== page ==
French farmers launched a website where French workers—mainly students and service-economy workers benched by the lockdown—could apply to work at farms in need of manpower. By early April, more than 5,000 farms had hired workers. About 280,000 people have applied.

“This is an opportunity to show how interest in agriculture, a return to the land, can stir our citizens,” said French Agriculture Minister Didier Guillaume.

Still, the realities of farm labor could make the transition difficult.

Fifty miles north of Paris, Matthieu Lucas was flooded with hundreds of resumes from students and other people wanting to work on his farm. He has hired 30 workers to help pick strawberries, cucumbers and tomatoes.

Some applicants demanded hefty paychecks and perks, like a company car, Mr. Lucas said, adding: “I didn’t call those people back.” But others were open to new experiences and ready to train, he said.

Ms. Rauffet, the farmer in Montbrun, France, sorts and weighs asparagus.


Christophe Goussard/Agence VU for The Wall Street Journal

Ms. Adam, the Polish migrant, had intended to work on Patrick Jouy’s strawberry farm in the south of France. Instead, the 65-year-old farmer was scrambling to replace her and dozens of other workers with local hires. Twenty-five Romanians he recruited were stuck at the German border.

The busy season for picking Mr. Jouy’s strawberries is in March and April, and the fruit’s price was beginning to recover after taking a nosedive at the start of the lockdown, when the French were stocking up on pasta and toilet paper. “March was catastrophic,” Mr. Jouy said.

Of the 45 people Mr. Jouy hired locally, 27 have already quit. Some found the work too difficult or monotonous, he said. Others were restaurant workers who took jobs selling takeout meals.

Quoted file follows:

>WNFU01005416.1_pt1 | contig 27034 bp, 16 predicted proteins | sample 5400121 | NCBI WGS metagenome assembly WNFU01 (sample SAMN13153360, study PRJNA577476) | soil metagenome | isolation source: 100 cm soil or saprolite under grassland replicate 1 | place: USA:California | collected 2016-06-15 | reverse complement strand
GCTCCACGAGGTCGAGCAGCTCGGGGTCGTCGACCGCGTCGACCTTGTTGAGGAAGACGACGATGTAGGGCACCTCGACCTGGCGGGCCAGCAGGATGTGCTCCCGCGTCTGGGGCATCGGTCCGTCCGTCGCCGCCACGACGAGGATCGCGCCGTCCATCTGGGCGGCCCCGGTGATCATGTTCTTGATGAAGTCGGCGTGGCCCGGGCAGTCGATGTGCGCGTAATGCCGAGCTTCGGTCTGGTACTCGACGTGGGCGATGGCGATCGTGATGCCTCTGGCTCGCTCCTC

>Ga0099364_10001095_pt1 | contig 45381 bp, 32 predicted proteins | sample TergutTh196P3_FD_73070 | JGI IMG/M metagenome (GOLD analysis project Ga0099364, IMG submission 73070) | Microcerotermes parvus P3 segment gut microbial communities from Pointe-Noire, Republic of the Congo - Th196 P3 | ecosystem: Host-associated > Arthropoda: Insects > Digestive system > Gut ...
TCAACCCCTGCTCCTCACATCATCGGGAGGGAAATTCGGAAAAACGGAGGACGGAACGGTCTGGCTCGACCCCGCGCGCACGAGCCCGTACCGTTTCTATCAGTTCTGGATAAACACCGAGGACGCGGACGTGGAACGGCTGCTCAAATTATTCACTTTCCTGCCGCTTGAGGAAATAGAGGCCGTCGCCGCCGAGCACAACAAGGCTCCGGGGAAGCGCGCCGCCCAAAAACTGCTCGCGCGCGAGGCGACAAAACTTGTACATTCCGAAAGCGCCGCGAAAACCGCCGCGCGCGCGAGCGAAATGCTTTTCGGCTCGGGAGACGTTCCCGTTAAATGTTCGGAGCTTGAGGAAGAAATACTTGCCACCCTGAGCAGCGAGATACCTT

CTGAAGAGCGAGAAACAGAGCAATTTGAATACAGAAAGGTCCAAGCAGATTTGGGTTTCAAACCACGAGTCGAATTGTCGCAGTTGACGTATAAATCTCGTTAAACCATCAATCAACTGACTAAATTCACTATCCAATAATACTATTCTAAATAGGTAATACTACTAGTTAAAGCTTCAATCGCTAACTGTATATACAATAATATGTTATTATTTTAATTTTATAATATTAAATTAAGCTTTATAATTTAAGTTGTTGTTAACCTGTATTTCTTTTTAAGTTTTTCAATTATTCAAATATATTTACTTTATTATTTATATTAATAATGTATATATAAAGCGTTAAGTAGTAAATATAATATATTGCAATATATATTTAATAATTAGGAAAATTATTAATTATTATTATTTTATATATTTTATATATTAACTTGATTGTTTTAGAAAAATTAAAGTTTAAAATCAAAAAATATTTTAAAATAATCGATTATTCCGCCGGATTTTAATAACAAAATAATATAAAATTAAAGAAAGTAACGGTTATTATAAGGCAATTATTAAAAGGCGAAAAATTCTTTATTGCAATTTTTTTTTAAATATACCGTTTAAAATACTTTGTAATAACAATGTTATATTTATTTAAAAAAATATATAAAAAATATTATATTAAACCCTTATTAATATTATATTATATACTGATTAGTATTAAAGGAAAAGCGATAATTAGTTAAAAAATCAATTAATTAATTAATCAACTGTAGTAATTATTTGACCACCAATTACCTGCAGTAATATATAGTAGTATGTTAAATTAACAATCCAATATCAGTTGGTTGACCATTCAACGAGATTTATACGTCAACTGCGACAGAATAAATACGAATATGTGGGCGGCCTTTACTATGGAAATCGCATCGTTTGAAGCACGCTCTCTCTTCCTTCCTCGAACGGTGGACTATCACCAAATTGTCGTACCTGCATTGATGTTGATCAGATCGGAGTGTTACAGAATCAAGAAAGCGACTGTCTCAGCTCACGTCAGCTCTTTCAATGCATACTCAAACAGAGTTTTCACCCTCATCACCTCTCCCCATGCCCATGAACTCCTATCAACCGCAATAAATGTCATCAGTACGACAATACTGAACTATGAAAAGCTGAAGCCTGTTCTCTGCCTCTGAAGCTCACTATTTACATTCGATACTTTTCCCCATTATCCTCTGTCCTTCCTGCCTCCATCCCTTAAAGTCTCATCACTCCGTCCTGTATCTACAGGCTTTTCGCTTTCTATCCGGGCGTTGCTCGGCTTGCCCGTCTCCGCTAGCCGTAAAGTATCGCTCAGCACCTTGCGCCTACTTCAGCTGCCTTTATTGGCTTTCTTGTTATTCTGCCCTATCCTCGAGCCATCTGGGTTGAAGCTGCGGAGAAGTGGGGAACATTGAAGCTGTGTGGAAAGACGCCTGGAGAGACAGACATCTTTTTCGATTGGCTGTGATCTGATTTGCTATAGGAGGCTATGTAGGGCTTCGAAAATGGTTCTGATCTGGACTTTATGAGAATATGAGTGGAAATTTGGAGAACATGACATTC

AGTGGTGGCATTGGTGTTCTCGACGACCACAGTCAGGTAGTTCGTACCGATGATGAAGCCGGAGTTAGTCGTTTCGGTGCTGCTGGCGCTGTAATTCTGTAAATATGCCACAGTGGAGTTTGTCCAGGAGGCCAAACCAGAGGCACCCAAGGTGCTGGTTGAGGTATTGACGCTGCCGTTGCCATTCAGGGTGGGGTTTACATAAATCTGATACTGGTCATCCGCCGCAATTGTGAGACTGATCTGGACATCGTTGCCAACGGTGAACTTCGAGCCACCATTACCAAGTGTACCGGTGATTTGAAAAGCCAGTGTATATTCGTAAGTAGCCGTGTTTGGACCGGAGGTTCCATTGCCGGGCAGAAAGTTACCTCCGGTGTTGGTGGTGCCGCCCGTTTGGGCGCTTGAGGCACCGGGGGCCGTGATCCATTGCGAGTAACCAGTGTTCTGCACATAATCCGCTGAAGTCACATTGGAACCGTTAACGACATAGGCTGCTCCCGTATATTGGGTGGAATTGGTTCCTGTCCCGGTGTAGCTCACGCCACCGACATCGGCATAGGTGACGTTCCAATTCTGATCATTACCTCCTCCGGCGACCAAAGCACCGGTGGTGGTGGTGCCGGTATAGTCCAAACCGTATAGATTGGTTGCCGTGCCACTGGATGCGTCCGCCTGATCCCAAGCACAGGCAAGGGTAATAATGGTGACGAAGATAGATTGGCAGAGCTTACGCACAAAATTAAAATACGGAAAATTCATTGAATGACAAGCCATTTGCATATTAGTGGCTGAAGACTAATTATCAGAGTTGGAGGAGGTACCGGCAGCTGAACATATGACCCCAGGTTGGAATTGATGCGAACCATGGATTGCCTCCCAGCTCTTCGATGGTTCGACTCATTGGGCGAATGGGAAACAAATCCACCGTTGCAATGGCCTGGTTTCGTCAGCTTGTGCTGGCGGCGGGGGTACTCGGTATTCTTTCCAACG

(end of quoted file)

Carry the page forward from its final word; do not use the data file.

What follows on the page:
“Some told me it hurts,” Mr. Jouy said. Other workers didn’t harvest fast enough to turn a profit for the farm. “We can’t keep the ones who pick 7 or 9 pounds per hour,” he said.

East of Paris, Annie Guichon was wary of hiring French people at her family’s asparagus farm. “The French are very bad at picking asparagus,” she said, adding that they lack the stamina for working bent over in the fields.

Asparagus is one of the first crops that is harvested in Europe, and it is prized by Germans and other northern Europeans who like to eat them when their shoots are white.

Asparagus is also a sensitive crop. Farmers in France plant and cover them with black sheets to block sunlight and prevent them from turning green. Laborers draw back the sheets to harvest the asparagus, and if any are left in the ground and exposed for too long they lose value.

“It’s complicated. You have to know what you’re doing, what to look for,” Ms. Guichon says.

Ms. Guichon and her family, with the help of a former apprentice, is picking a quarter of the crop. She plans to simply leave the rest unpicked this year, because she doubts the Poles who have worked her farm for decades are going to make the trip to the Paris area, the epicenter of France’s epidemic.

Ms. Goursat had recently finished her flight attendant training when the lockdown sealed borders and grounded planes.

A French official said foreign agricultural workers remain barred from entering the country while the lockdown is in place.

On another asparagus farm, Ms. Goursat, the aspiring flight attendant, was getting used to carrying a basket that weighs around 20 pounds once she fills it with the vegetable. One of her fellow recruits had recently quit, but Charles Albrand, her boyfriend, was sticking by her side.

A geography student from Toulouse, Mr. Albrand said the learning curve was steep in the fields, adding that it was important to pace himself. The couple was considering coming back for future harvests.

“It’s true that you’re bent, doubled over, constantly. It’s quite hard,” Mr. Albrand said. “But we only work in the morning and in the afternoon we rest.”

Their employer, Sylvie Rauffet, was missing experienced workers like Manuel and Julia Fernandez, a Spanish couple that until now had made the trip to her farm from Granada for 15 years. They often brought their daughter along, allowing the family to pick about 1,300 pounds of asparagus a day.

“Maybe they could have made it, but I didn’t insist too much,” Ms. Rauffet said. “They would have had to cross all of Spain and part of France to possibly be told to turn around.”

Write to Nick Kostov at Nick.Kostov@wsj.com, Stacy Meichtry at stacy.meichtry@wsj.com and Bojan Pancevski at bojan.pancevski@wsj.com